A more risk-supportive tone is evident across currency markets this morning after Treasury Secretary Yellen said debt ceiling negotiations were making progress. Speaking on the sidelines of the G7 finance minister meeting in Japan, she said “I’m hopeful. I think the negotiations are very active. I’m told they have found some areas of agreement”. Treasury yields and equity futures are up, and most major currencies are advancing against the dollar.
The cadence of economic events will slow this week, with a string of central bank speakers competing with second-tier data releases in Europe and Asia for market attention.
Today’s Federal Reserve speakers include Atlanta’s Bostic, Chicago’s Goolsbee, Minneapolis’ Kashkari, and Governor Cook. All are likely to reiterate a commitment to data dependence even as they acknowledge nascent signs of slowing demand.
This evening’s raft of Chinese activity data should look impressive on a year-over-year basis, with last year’s zero-Covid policies generating favourable base effects. Retail sales might jump as much as 30 percent from a year prior, while industrial production and fixed asset investment show circa-7-percent gains. But month-over-month momentum should slow, with Western demand and post-lockdown “revenge spending” fading even as government stimulus efforts ramp up.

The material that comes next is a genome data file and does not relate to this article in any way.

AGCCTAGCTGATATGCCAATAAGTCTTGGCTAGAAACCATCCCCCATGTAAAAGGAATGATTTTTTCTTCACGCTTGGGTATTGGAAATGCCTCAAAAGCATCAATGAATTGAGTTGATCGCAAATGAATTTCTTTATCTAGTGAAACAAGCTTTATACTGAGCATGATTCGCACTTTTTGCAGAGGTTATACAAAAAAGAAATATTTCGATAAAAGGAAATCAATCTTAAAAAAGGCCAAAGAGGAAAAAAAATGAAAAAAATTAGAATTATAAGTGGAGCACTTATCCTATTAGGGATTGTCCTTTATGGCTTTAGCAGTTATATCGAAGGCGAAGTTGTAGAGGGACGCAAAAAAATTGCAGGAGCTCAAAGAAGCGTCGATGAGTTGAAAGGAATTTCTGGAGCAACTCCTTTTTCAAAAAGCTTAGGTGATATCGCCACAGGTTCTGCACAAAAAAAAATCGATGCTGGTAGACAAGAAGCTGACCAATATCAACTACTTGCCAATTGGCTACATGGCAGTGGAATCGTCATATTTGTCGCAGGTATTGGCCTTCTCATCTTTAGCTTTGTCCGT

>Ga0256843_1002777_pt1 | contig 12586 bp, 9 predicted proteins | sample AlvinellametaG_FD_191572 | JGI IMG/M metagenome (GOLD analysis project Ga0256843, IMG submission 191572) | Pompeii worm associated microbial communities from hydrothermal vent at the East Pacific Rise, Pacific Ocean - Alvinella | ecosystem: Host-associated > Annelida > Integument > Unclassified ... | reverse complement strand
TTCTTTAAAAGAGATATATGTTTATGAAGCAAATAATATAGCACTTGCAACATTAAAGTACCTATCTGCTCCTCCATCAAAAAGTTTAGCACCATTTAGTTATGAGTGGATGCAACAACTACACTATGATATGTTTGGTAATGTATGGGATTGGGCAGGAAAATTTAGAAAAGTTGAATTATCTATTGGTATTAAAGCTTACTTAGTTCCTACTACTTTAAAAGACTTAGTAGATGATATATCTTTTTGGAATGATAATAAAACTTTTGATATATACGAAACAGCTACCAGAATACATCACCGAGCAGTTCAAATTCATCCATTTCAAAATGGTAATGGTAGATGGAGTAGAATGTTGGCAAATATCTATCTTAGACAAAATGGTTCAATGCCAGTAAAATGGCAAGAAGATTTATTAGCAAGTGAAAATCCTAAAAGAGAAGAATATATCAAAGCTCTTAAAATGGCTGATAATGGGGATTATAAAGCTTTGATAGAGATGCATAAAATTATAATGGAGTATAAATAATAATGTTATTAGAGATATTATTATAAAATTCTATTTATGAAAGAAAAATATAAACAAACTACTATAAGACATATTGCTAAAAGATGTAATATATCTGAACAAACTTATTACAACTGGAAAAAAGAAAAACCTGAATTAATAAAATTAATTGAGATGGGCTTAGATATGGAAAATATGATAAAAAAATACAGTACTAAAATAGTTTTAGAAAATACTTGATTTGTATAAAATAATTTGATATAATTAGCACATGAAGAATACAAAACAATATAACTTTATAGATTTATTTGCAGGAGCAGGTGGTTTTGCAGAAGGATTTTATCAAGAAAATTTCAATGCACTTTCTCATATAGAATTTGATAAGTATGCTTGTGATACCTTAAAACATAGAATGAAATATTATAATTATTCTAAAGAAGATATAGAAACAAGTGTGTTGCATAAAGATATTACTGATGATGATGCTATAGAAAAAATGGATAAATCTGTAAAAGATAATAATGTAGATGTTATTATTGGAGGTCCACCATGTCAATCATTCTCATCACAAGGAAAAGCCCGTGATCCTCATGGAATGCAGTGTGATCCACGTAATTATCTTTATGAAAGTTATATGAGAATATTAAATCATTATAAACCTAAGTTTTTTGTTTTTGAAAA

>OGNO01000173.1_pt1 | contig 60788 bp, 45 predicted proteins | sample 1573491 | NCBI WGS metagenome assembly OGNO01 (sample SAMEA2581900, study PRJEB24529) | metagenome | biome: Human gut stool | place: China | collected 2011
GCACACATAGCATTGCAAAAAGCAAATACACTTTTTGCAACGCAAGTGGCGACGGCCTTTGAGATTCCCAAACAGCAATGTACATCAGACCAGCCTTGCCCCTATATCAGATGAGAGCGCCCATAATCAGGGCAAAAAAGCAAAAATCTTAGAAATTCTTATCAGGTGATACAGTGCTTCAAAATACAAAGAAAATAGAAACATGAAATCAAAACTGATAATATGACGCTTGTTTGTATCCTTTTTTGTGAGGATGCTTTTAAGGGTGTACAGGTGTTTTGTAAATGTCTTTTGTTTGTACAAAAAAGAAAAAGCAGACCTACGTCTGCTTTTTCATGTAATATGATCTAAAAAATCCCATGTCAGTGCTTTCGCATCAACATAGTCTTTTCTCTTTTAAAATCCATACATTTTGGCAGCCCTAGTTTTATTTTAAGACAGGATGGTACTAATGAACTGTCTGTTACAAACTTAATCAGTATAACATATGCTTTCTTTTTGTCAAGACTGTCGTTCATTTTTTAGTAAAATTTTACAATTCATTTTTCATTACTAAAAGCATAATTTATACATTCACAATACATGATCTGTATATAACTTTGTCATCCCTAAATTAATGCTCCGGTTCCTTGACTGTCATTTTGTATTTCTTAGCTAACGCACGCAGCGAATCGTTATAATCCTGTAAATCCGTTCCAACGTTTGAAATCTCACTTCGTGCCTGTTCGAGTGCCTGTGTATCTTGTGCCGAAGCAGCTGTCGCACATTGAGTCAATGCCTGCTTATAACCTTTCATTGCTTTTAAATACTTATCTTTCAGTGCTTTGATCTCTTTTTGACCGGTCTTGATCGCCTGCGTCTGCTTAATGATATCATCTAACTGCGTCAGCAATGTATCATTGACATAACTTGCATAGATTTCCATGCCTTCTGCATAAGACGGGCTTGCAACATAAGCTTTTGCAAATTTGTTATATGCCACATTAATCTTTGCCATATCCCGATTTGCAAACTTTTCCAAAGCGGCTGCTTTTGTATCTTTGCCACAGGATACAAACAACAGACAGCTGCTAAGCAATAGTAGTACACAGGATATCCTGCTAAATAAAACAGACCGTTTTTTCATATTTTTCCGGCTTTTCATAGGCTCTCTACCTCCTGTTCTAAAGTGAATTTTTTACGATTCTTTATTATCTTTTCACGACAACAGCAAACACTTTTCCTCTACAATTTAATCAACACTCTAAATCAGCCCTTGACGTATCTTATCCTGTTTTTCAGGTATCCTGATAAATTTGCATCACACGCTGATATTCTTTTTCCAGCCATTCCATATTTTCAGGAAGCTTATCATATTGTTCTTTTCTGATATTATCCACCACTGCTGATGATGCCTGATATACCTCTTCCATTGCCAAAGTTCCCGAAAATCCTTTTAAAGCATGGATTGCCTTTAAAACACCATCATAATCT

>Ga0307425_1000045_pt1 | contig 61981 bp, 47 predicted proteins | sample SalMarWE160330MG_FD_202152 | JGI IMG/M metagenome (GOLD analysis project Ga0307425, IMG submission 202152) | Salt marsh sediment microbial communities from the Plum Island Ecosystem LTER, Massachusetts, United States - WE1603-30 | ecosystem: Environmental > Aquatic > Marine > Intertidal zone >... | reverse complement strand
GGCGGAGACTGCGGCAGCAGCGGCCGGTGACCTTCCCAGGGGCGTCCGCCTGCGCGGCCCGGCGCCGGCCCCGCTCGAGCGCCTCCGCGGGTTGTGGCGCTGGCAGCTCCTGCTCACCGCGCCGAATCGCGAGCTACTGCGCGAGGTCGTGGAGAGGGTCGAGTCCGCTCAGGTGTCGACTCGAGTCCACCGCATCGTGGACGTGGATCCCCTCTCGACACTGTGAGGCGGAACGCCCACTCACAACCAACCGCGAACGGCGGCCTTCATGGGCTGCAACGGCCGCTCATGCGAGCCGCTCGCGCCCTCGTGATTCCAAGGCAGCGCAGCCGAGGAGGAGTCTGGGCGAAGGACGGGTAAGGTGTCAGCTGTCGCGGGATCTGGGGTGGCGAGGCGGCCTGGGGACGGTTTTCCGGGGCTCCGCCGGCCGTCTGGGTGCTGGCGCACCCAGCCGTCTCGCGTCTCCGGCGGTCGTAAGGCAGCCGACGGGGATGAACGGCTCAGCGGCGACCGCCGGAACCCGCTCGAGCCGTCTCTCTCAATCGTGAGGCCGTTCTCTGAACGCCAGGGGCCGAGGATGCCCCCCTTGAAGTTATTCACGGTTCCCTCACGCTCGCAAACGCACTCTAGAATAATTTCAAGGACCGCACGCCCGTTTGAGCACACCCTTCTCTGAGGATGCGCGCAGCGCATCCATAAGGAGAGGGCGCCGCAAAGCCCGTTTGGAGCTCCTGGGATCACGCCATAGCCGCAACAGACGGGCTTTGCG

Tomorrow’s UK jobs data should show the unemployment rate holding at 3.8 percent in the first quarter, with year-over-year wage growth accelerating to 6.8 percent from 6.6 percent. Japan will publish its latest growth and inflation numbers later in the week, and Australia will also deliver a wage price update.
Tomorrow’s US retail sales report could be the week’s most critical release, with sub-headline details helping inform market views on the strength of American consumer demand. Higher gas, food, and auto prices could lift overall receipts to a 1-percent gain, but with recent data showing a sharp deterioration in sentiment among households and small businesses, sales in other categories might retreat in a meaningful way. We note that retail sales are generally considered a leading or coincident indicator – as opposed to payroll numbers or corporate profits, which tend to lag the economic cycle.
More generally, we suspect the dollar will remain relatively well-supported until the debt ceiling impasse has been resolved. Despite the recent surge in ill-informed “dollar demise” narratives, the global financial system remains incredibly dependent on the greenback, and market participants – from large, cross-national financial institutions down to smaller businesses – tend to prize dollar liquidity during periods of turmoil, even when the epicentre is in the US. Many of those seeking to hedge themselves against a shock are likely to bulk up on dollar holdings, and directional positions favouring other currencies – most notably the euro – should come under pressure.
Once a deal has been reached, however, all bets are off.